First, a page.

# The inherent symmetry of time dilation

1. Oct 23, 2008

### sanook

Please pardon this very newbie question:

I am ploughing through Mayer's "The Many Directions of Time." He seems to assume right at the outset that Relativity is correctly interpreted as meaning that BOTH observers moving in constant velocity relative motion would be entitled to claim that the other observer's clock is slower than their own. Is this universally accepted? It's been a long time since I did a very basic course in Relativity (my background is philosophy) but I seem to recall thought experiments where a space traveller would age considerably slower than someone who stayed on earth? Perhaps the two cases have nothing to do with each other?

I accept that I am out of my depth here really; should my post be inappropriate for the site I hope administrators will remove it at once. On the other hand, if anyone has time to explain this to me, I would be very grateful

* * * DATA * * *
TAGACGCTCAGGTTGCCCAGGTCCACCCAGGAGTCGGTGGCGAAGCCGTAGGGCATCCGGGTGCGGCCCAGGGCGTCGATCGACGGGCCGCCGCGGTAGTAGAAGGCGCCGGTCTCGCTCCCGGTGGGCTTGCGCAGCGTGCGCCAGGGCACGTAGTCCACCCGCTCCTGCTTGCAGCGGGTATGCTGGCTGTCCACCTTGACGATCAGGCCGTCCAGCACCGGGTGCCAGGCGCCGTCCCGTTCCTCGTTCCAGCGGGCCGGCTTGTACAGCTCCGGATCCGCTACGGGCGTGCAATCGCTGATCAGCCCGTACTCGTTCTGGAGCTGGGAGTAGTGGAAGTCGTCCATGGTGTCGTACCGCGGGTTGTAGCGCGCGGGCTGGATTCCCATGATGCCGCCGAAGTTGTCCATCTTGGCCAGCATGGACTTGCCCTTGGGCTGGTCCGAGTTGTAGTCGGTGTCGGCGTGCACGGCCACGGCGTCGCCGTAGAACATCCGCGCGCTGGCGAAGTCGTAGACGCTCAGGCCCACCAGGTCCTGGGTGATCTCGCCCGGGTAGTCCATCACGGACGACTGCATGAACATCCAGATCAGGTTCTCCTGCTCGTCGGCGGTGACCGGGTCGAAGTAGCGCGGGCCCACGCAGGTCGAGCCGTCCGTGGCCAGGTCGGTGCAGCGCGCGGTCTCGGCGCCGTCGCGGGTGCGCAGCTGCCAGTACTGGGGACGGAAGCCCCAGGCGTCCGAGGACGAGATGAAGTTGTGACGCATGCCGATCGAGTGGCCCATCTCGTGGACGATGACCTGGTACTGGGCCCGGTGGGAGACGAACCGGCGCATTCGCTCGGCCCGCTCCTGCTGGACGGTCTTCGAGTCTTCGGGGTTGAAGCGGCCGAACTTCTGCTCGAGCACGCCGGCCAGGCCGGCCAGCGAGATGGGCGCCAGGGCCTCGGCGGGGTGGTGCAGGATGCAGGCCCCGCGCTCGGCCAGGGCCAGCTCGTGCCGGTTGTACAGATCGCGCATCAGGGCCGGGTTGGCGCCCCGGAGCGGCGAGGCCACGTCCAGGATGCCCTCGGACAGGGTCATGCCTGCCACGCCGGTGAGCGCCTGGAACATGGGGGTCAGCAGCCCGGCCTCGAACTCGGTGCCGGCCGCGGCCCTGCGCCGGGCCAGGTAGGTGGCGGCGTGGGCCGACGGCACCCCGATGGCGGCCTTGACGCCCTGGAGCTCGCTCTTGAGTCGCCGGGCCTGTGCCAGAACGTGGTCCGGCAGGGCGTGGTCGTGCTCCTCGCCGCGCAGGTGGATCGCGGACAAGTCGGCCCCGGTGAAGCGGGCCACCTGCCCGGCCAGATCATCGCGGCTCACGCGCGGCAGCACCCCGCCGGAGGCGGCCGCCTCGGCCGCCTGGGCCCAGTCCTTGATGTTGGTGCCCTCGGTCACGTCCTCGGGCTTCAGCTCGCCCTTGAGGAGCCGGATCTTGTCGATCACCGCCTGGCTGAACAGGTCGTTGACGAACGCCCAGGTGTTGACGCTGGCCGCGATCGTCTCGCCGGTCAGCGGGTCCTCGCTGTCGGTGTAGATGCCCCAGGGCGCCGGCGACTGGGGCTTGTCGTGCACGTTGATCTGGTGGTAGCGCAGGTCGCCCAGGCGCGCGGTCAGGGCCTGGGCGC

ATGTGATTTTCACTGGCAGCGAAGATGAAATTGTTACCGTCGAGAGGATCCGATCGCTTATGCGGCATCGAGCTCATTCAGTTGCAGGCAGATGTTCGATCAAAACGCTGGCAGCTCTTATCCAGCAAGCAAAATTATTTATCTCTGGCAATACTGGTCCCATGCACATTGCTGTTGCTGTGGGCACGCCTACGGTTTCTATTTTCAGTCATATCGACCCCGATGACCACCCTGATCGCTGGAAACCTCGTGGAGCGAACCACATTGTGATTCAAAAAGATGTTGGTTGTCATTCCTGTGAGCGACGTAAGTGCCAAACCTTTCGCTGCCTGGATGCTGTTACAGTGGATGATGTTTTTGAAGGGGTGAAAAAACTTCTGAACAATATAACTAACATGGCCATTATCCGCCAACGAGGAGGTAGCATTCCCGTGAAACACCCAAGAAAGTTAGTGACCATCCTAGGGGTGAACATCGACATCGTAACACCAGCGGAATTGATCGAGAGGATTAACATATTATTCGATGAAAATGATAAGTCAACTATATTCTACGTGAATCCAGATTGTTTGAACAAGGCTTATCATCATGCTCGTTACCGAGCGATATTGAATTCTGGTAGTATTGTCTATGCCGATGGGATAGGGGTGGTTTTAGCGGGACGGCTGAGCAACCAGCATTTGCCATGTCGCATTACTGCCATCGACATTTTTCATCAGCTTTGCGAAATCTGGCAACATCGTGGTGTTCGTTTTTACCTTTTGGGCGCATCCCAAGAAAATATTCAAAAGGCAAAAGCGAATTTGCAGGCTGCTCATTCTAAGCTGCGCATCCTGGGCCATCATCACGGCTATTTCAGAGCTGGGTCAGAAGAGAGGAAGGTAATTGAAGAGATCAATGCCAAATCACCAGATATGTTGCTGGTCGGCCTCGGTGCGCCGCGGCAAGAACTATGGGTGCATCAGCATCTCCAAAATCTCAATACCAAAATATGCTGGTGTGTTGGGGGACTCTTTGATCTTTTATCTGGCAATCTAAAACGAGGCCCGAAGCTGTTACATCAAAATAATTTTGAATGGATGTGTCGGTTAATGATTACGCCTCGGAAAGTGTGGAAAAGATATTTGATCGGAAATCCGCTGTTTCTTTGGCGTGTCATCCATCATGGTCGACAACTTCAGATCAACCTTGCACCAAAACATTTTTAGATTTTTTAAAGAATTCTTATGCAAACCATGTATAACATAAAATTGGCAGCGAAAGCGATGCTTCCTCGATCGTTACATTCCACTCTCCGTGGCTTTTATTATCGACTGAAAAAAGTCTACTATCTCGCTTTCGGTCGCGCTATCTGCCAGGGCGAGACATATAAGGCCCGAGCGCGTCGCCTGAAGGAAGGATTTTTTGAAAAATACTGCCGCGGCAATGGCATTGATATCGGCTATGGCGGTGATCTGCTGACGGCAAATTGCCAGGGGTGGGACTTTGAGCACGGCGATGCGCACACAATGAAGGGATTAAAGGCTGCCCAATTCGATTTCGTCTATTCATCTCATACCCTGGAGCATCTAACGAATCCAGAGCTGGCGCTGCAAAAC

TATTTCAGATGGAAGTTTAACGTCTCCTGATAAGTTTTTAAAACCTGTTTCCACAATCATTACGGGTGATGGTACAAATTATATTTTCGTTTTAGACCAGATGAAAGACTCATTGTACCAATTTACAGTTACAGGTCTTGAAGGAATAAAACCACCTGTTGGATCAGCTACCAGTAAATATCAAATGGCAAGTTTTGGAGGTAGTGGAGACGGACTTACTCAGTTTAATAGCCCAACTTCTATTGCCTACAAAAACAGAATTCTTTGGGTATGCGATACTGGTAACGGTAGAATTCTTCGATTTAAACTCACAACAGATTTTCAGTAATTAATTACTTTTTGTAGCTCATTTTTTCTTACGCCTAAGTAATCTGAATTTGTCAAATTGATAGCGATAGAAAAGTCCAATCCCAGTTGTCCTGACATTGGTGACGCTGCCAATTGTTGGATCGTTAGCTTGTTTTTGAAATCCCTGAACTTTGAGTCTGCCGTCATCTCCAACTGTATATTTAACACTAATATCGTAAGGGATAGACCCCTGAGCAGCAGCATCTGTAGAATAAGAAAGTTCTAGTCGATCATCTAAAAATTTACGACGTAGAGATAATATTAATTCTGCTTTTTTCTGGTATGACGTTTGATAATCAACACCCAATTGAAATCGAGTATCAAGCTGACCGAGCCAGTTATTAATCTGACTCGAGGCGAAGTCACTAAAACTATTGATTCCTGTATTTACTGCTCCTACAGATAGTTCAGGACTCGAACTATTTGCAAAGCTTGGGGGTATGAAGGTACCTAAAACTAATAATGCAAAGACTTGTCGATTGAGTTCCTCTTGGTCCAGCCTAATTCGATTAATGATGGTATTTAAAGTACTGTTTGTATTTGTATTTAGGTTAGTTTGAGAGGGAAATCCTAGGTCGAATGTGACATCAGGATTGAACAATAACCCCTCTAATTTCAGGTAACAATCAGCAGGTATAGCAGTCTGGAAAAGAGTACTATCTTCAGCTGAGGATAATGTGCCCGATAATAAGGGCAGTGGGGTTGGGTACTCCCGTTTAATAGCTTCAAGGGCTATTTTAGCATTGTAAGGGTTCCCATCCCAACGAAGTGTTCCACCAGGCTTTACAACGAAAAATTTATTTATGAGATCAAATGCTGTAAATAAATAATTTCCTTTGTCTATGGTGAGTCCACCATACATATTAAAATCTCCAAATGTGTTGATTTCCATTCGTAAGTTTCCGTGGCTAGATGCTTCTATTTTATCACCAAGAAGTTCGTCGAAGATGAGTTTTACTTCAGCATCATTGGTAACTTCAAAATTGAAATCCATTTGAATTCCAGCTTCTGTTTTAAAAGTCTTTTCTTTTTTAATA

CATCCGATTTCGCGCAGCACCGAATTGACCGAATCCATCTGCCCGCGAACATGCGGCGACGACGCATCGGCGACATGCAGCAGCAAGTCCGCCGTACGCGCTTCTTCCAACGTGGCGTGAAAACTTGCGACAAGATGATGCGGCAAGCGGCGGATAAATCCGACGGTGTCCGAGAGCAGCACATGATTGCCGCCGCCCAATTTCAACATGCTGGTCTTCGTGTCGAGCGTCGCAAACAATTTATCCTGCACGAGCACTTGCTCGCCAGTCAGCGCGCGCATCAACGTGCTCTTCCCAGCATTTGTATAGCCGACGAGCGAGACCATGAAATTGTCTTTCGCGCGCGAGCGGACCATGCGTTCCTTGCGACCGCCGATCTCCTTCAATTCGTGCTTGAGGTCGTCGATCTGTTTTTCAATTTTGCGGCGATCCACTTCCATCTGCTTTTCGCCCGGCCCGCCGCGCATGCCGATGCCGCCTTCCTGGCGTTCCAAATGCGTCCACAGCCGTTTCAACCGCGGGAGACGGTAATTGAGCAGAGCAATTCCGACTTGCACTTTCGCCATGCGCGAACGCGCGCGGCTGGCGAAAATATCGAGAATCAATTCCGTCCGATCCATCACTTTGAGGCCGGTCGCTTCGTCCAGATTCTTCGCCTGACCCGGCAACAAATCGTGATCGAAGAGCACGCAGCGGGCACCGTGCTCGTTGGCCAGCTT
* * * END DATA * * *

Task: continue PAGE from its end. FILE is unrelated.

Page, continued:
2. Oct 23, 2008

### dx

Yes, both would be entitled to claim that the others clock is moving slower than their own. Also, there are no issues of interpretation in special relativity. Its meaning is crystal clear.

3. Oct 23, 2008

### sanook

ok, thank you very much. I obviously must have misuderstood the "space traveller" case

4. Oct 23, 2008

### HallsofIvy

Staff Emeritus
There is an important difference between two travelers, each moving relative to the other, and the situation where one remains in a gravity well while the other moves away.

In the first situtation, if the two travelers are at any time together, to compare ages directly, with constant relative velocity, they will never be together again so the "twin paradox" does not arise. In the second, problems of forces and accelerations, which are NOT "relative" must be dealt with.

5. Oct 23, 2008

### sanook

I see, I hadn't realized that constant relative velocity meant they would never be together again. I need to put a lot more thought and reading into this matter. Thank you both for helping me to clear up an initial doubt.

Last edited: Oct 23, 2008